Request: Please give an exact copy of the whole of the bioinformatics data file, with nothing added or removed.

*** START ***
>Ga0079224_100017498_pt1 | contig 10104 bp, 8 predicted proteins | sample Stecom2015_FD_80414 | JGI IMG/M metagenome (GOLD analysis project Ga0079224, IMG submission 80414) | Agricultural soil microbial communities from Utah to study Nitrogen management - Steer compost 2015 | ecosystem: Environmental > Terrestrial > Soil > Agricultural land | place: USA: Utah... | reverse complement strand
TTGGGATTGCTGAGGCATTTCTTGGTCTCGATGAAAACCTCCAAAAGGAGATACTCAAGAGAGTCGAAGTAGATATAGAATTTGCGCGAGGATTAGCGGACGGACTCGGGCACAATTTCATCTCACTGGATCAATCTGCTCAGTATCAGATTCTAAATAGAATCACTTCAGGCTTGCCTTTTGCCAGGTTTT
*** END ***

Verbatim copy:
>Ga0079224_100017498_pt1 | contig 10104 bp, 8 predicted proteins | sample Stecom2015_FD_80414 | JGI IMG/M metagenome (GOLD analysis project Ga0079224, IMG submission 80414) | Agricultural soil microbial communities from Utah to study Nitrogen management - Steer compost 2015 | ecosystem: Environmental > Terrestrial > Soil > Agricultural land | place: USA: Utah... | reverse complement strand
TTGGGATTGCTGAGGCATTTCTTGGTCTCGATGAAAACCTCCAAAAGGAGATACTCAAGAGAGTCGAAGTAGATATAGAATTTGCGCGAGGATTAGCGGACGGACTCGGGCACAATTTCATCTCACTGGATCAATCTGCTCAGTATCAGATTCTAAATAGAATCACTTCAGGCTTGCCTTTTGCCAGGTTTT